FARRELL, Associate Judge:
Appellant contends the trial court improperly granted summary judgment dismissing his claims for indemnity, contribution and wrongful involvement in litigation. We agree that summary judgment was erroneous on this record, and reverse.
The suit began when appellant John Taylor was sued by Jane Whitmore for damage to her property caused by excavation initiated on Taylor's adjacent property. Taylor had hired appellees Pedro Tellez and his wholly owned corporation, Tela Enterprises, Inc., to create a new entrance to his basement. Whitmore alleged in her complaint that: (1) while excavating on Taylor's property, appellees, acting as Taylor's agents, intentionally trespassed on her property; (2) both Taylor and appellees were negligent in performing the excavation; and (3) Taylor and/or appellees damaged her property in a willful and wanton manner. Taylor filed a third-party action against appellees, demanding indemnification and attorney's fees based on wrongful involvement in litigation. Taylor then settled with Whitmore by paying, through his insurance company, $15,000.
Taylor continued the suit against appellees and was allowed to add an alternative claim for contribution. Appellees, raising multiple arguments, moved for summary judgment on all three claims. The trial judge granted the motion without stating the basis for his decision.
In support of the trial judge's ruling, appellees contend principally that Taylor defended against Whitmore's suit by claiming that Tellez and Tela Enterprises were independent contractors, and that therefore, as a matter of law, Taylor was not liable for any negligence on appellees' part. Accordingly, they assert, he was "a mere volunteer in settling [Whitmore's] claim," Early Settlers Ins. Co. v. Schweid, 221 A.2d 920, 922 (D.C.1966), and so is not entitled to indemnity or contribution. We considered and rejected a similar contention in Early Settlers, in reversing what we said amounted to a dismissal of the case (though the defendants' motion had been styled one "for summary judgment"). Id. There, the insurance company representing one driver involved in an automobile accident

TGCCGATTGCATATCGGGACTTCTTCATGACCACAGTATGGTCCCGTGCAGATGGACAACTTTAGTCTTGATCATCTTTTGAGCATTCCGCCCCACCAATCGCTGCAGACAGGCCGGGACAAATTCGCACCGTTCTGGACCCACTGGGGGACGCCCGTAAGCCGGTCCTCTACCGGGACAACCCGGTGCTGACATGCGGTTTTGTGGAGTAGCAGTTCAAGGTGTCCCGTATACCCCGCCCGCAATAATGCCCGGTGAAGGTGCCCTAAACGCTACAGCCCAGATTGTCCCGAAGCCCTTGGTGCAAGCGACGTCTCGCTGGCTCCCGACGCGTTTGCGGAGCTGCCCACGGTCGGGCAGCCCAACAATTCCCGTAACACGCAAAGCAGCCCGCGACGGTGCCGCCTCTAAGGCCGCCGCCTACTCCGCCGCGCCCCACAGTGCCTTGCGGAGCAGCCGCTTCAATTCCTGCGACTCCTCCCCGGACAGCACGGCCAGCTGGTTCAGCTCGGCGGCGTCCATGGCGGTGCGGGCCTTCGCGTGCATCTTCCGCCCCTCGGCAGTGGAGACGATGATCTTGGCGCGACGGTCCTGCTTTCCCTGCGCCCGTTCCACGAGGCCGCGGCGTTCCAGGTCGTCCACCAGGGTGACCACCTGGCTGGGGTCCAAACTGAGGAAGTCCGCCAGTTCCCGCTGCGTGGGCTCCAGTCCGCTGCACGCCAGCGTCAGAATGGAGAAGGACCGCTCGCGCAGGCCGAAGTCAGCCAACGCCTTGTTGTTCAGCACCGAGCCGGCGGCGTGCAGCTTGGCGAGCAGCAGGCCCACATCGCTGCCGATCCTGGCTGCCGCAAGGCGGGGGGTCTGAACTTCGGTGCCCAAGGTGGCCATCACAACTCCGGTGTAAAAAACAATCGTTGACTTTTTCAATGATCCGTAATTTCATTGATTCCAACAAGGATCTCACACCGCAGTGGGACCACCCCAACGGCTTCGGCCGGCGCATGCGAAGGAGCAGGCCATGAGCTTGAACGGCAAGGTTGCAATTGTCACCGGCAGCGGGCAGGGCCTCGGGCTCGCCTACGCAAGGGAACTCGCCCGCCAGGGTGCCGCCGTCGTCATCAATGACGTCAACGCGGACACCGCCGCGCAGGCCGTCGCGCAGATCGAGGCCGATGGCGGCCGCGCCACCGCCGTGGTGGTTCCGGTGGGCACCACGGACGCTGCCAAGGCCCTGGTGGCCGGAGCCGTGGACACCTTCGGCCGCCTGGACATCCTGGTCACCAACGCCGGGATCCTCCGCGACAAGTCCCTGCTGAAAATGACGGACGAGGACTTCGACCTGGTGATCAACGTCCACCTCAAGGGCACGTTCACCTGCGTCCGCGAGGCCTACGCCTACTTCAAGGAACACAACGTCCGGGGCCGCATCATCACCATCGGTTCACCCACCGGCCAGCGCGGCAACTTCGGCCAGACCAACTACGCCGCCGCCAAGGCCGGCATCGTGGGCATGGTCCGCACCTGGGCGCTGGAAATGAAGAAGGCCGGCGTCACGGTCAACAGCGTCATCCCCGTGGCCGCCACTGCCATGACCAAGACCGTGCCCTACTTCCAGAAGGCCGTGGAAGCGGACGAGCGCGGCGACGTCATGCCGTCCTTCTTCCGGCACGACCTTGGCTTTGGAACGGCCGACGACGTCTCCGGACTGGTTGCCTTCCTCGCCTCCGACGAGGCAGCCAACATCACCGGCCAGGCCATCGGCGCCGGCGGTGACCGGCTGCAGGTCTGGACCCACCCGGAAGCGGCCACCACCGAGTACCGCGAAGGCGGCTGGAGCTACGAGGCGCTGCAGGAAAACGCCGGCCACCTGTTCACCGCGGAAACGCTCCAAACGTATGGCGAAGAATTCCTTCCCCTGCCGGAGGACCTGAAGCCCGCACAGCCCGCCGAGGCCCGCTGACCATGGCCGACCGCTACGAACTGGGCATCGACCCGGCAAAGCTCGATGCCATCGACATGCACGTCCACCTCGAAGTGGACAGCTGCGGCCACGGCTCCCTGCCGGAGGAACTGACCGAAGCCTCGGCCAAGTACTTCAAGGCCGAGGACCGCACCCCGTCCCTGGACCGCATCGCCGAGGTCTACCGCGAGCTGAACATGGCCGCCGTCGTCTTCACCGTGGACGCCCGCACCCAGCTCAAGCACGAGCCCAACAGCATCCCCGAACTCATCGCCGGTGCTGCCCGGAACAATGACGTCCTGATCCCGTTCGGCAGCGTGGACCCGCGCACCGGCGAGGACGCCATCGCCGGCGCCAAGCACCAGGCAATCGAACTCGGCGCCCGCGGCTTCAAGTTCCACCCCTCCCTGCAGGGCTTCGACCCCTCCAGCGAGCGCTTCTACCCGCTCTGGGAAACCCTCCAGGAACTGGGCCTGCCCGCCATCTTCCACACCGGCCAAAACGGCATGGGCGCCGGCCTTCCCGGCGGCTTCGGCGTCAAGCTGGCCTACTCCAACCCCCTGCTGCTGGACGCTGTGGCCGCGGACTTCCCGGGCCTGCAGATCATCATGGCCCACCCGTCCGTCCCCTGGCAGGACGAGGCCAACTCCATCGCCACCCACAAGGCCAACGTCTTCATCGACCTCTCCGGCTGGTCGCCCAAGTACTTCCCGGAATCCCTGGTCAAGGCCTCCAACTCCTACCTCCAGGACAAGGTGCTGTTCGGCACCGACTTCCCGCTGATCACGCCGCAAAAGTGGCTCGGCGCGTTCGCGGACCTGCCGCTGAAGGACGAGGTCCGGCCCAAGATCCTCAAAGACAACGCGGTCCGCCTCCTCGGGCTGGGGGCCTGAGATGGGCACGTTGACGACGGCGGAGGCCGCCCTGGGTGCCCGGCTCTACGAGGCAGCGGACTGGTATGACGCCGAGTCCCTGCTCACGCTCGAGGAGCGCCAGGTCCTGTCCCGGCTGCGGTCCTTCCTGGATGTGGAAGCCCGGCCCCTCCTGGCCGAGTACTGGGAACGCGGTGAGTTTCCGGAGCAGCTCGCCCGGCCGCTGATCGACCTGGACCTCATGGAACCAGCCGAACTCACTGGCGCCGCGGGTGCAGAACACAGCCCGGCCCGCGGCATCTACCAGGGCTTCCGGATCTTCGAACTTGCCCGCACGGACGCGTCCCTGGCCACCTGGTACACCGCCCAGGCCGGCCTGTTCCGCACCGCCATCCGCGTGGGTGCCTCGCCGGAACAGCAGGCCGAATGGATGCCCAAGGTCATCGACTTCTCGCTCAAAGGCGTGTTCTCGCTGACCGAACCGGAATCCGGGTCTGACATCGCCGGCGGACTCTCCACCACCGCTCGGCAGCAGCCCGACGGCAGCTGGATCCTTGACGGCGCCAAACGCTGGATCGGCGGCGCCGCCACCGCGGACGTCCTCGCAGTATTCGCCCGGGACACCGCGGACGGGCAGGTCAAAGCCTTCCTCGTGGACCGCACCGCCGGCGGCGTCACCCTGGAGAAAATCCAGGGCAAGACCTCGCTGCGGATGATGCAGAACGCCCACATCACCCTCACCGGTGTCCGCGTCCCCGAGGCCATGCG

Id. In rejecting this contention we explained:
Id. We went on to hold that "dismissal of the case on motion [which we viewed practically either "as a motion to dismiss or one for summary judgment"] was premature for clearly appellant's complaint raises factual issues which can be resolved only after evidence has been produced at trial." Id. Specifically,
Id. at 922-23. We further rejected the argument that the complaint was defective "because it seeks contribution from [the defendant] but at the same time alleges he was solely responsible for the accident," finding no legal obstacle to such "seeming inconsistency" in pleading. Id. at 923.
Very much as in Early Settlers, we hold that the record is inadequate here to permit a conclusion, as a matter of law, that Taylor "unreasonabl[y] or ... imprudently" settled Whitmore's claim. Moreover, factual issues must be resolved before appellees' liability for indemnity (or contribution) and wrongful involvement in litigation can be determined.